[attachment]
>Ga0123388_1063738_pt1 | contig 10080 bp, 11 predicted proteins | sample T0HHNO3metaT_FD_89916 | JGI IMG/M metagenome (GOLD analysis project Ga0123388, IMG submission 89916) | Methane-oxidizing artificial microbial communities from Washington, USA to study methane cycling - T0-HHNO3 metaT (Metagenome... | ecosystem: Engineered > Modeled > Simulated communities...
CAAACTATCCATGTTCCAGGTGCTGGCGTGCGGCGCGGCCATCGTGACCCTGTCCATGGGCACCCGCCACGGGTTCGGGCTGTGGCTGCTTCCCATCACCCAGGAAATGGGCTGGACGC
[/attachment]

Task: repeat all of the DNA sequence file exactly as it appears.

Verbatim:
>Ga0123388_1063738_pt1 | contig 10080 bp, 11 predicted proteins | sample T0HHNO3metaT_FD_89916 | JGI IMG/M metagenome (GOLD analysis project Ga0123388, IMG submission 89916) | Methane-oxidizing artificial microbial communities from Washington, USA to study methane cycling - T0-HHNO3 metaT (Metagenome... | ecosystem: Engineered > Modeled > Simulated communities...
CAAACTATCCATGTTCCAGGTGCTGGCGTGCGGCGCGGCCATCGTGACCCTGTCCATGGGCACCCGCCACGGGTTCGGGCTGTGGCTGCTTCCCATCACCCAGGAAATGGGCTGGACGC